Bedtime For Big Government

After the overwhelming Republican victory last November, the pundits said that not much was going to be accomplished, that politicians' talk was a lot cheaper than actions, and that it would be, more or less, politics as usual. But the hardheaded experts were wrong.

The House and Senate have agreed on a plan to cut taxes over the next several years and propose to sharply limit spending on Medicare, Medicaid, welfare, and many other programs. A surprising number of senators and representatives are advocating either a much flatter income tax or, more radical still, the complete replacement of the income tax by a consumption tax. Congress is calling for systematic evaluation of the costs of major federal regulations and apparently will succeed in deregulating the telecommunication and banking industries, and in placing caps on punitive damages in civil cases.

Although the Republicans are taking the lead, many Democrats also sense that voters demand change. Some Democrats in Congress are supporting the Republican initiatives, and President Clinton's proposals to cut federal spending and taxes during the next 10 years are similar to what Congress is doing.

I have been skeptical that even the powerful voter mandate for change could overcome the dedicated opposition of groups with a vested interest in the status quo. After all, the convoluted tax code with its numerous loopholes and government programs that subsidize thousands of interest groups, from the elderly to the merchant marine, resulted from rough infighting during the past several decades. How could an election reverse what had evolved over time out of a complicated political process?

EASY VICTORIES. Some have attributed what is happening in the U.S. to the growing power of the religious right, with its conservative social and economic agenda. Others say Americans gave up on politicians and the big government they created because of repeated scandals. Still others claim the middle class and white males are finally rebelling against the social experimentation that began with Franklin D. Roosevelt's New Deal and culminated in Lyndon B. Johnson's Great Society.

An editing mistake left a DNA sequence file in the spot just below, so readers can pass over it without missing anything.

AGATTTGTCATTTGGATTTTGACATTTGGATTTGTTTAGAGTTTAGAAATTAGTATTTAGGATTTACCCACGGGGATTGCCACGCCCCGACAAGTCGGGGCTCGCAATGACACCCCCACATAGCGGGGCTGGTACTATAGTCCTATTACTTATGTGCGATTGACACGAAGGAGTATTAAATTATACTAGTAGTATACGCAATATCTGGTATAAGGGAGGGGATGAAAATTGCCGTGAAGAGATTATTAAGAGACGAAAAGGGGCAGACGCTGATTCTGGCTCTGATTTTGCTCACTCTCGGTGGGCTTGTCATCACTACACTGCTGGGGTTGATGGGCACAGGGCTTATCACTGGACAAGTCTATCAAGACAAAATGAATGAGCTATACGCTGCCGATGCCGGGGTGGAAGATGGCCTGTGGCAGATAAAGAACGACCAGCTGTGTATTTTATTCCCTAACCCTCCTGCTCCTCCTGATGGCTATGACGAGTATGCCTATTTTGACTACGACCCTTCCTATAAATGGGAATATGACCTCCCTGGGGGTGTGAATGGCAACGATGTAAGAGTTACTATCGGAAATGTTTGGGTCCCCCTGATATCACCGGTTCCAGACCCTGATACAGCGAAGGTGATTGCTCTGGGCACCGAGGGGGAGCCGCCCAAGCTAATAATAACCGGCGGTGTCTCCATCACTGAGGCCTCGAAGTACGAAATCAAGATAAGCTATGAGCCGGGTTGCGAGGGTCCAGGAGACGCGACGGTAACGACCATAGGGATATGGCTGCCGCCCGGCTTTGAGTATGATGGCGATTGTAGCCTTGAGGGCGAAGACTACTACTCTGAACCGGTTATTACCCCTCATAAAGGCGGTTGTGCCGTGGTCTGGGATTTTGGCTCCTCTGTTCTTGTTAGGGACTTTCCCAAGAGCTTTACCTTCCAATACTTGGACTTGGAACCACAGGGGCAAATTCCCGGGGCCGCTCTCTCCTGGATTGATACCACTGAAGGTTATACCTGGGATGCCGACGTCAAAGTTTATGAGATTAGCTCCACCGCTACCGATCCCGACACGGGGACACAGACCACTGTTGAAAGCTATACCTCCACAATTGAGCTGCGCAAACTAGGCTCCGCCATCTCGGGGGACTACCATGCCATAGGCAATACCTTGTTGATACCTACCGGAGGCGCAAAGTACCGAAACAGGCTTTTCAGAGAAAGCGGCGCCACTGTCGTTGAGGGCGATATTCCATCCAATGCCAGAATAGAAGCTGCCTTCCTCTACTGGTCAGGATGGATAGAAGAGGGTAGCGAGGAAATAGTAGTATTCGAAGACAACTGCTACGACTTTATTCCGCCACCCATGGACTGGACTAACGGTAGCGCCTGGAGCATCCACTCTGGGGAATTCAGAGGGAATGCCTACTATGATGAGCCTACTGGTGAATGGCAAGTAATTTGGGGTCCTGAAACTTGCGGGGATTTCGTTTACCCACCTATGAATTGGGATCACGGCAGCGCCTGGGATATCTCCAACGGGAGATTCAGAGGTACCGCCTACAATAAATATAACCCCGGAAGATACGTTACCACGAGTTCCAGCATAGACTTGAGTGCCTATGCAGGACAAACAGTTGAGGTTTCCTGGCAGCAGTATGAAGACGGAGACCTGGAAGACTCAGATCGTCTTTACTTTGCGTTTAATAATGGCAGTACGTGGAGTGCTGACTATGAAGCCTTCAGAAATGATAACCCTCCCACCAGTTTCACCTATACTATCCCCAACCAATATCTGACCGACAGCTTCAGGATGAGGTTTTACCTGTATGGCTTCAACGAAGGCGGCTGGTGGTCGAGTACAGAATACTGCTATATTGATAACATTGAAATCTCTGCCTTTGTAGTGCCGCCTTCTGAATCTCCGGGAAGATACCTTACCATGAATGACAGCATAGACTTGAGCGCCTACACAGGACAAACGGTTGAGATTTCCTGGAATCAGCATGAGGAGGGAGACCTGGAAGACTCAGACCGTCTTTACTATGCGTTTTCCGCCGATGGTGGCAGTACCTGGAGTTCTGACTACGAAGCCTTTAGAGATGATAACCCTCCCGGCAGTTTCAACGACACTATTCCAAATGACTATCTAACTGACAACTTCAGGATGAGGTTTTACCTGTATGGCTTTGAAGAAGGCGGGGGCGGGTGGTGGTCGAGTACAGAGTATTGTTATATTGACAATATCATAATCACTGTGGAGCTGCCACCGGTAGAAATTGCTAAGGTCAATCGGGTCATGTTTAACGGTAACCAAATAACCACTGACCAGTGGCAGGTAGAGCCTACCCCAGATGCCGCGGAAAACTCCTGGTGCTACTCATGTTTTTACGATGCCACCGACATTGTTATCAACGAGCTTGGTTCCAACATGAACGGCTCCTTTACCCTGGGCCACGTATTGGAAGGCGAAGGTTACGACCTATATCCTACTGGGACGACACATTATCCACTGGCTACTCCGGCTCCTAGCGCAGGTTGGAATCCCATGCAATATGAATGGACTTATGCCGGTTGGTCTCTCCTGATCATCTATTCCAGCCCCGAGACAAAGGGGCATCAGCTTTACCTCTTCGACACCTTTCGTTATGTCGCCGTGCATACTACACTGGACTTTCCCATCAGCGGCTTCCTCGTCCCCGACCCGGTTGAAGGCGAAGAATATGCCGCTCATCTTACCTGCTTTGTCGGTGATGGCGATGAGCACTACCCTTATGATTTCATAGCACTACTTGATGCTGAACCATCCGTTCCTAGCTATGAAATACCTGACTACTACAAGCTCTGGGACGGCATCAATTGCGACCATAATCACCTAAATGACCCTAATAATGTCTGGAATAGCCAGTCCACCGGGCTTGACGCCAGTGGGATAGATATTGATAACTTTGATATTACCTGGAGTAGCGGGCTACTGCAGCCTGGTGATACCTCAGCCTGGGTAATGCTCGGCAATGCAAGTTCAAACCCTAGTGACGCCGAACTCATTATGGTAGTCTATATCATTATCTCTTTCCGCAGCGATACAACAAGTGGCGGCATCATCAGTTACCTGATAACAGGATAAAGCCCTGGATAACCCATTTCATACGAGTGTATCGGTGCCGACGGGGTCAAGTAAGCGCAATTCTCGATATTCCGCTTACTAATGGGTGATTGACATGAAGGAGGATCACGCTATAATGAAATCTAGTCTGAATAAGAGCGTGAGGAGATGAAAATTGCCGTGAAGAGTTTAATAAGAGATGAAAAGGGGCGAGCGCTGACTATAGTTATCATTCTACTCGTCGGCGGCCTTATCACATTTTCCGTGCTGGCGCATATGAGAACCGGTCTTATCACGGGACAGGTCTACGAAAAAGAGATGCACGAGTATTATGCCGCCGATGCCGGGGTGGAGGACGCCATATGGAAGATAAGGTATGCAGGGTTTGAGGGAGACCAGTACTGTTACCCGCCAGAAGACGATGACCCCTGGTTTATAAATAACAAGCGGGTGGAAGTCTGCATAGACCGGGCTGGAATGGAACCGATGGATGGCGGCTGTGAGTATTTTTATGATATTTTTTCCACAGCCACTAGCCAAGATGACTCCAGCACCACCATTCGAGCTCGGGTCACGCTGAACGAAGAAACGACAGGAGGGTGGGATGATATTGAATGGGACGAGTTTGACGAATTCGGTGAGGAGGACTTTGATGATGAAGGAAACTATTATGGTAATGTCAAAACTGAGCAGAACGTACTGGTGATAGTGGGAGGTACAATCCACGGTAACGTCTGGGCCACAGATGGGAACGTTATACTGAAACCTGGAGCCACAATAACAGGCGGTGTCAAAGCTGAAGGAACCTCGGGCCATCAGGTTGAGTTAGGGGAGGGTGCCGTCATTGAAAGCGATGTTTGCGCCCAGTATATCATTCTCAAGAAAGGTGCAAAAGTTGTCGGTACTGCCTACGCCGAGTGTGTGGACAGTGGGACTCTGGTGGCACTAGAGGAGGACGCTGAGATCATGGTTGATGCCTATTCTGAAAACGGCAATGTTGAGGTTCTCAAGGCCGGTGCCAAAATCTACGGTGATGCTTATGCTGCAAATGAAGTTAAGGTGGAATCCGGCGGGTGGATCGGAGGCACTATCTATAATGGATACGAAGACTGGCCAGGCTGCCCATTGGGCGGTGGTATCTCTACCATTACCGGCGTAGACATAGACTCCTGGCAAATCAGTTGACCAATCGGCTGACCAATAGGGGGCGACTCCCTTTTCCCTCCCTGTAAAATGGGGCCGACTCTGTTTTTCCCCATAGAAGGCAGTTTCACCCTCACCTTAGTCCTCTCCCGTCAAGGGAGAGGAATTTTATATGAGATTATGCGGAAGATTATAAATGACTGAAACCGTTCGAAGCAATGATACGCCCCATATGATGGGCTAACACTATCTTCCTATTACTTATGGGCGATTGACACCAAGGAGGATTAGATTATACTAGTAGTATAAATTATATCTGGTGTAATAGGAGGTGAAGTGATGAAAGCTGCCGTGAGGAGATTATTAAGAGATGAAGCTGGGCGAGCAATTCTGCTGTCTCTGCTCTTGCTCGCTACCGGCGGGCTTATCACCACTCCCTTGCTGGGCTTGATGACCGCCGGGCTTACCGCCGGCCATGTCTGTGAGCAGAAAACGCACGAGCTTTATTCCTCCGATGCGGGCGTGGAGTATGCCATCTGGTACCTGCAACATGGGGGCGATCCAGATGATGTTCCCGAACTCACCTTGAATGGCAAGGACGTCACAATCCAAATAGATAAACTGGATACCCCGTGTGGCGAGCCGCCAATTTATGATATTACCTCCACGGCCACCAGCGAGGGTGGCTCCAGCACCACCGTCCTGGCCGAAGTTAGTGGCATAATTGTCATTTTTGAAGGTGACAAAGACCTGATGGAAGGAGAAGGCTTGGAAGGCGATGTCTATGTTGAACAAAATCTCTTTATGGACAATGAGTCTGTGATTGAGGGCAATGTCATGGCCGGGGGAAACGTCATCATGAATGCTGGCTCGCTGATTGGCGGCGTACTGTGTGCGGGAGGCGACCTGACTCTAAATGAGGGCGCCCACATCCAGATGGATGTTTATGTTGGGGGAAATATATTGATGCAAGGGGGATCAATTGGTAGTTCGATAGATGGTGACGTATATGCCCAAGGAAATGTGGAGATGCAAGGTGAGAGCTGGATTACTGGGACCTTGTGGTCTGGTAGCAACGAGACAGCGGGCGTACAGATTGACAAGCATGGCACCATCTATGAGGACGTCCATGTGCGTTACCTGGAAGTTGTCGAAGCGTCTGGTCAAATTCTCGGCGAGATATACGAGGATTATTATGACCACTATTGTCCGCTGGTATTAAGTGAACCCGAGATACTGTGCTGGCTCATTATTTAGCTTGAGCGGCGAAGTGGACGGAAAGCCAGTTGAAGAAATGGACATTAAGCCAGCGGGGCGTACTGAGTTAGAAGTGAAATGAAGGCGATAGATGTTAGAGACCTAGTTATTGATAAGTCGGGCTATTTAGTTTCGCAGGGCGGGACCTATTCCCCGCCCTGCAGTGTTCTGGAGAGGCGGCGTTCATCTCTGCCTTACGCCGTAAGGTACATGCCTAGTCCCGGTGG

However, explanations based on the religious right and other uniquely American developments cannot explain the successful attacks on big government in many other nations. The Progressive Conservative Party just won a resounding victory in the Canadian province of Ontario, a traditional hotbed of liberal thinking, even though the party was ridiculed by the ruling liberal New Democratic Party as Republican wannabes. The French conservative Jacques R. Chirac easily won the contest for President, a post the Socialists held for 14 years. A former socialist, Fernando Henrique Cardoso, used a largely market-oriented platform to gain a big victory in a contest against a leftist opponent for the Brazilian presidency, while the Peronist Carlos Saul Menem easily was reelected President of Argentina after six years of freeing the economy and maintaining strict control over inflation and the printing of money.

COSTLY LESSON. The most impressive evidence of the reaction against big government may be the sensible policies followed by Nelson R. Mandela in South Africa. Despite being imprisoned for 27 years by an Afrikaner government that discriminated outrageously against blacks, Mandela's program so far is surprisingly pro-business. He apparently appreciates that the discrimination there was not due to capitalism but to government laws designed to protect white workers against competition from South African blacks.

Voters all over the world may have learned through 50 years of social and economic engineering, highlighted by the total collapse of central planning and communism, that extensive government spending and regulation heavily damage the economy and undermine values and morale. It may seem a bit surprising that it took half a century to learn this costly lesson. But the harm from big government only slowly became apparent to the general public partly because voters had to see through a smokescreen of rhetoric by intellectuals, politicians, and the media that ridiculed opponents of big government as either lacking in compassion or as tools of business interests.

I am not yet ready to concede fully that we skeptics were wrong about the likelihood of major reductions in the role of government in modern economies. But the trend of the past half-century toward relying on big government to solve economic and social problems could be ending not only in the U.S. but in many other nations as well. If this reversal continues, I would be delighted to digest an abundant portion of crow.

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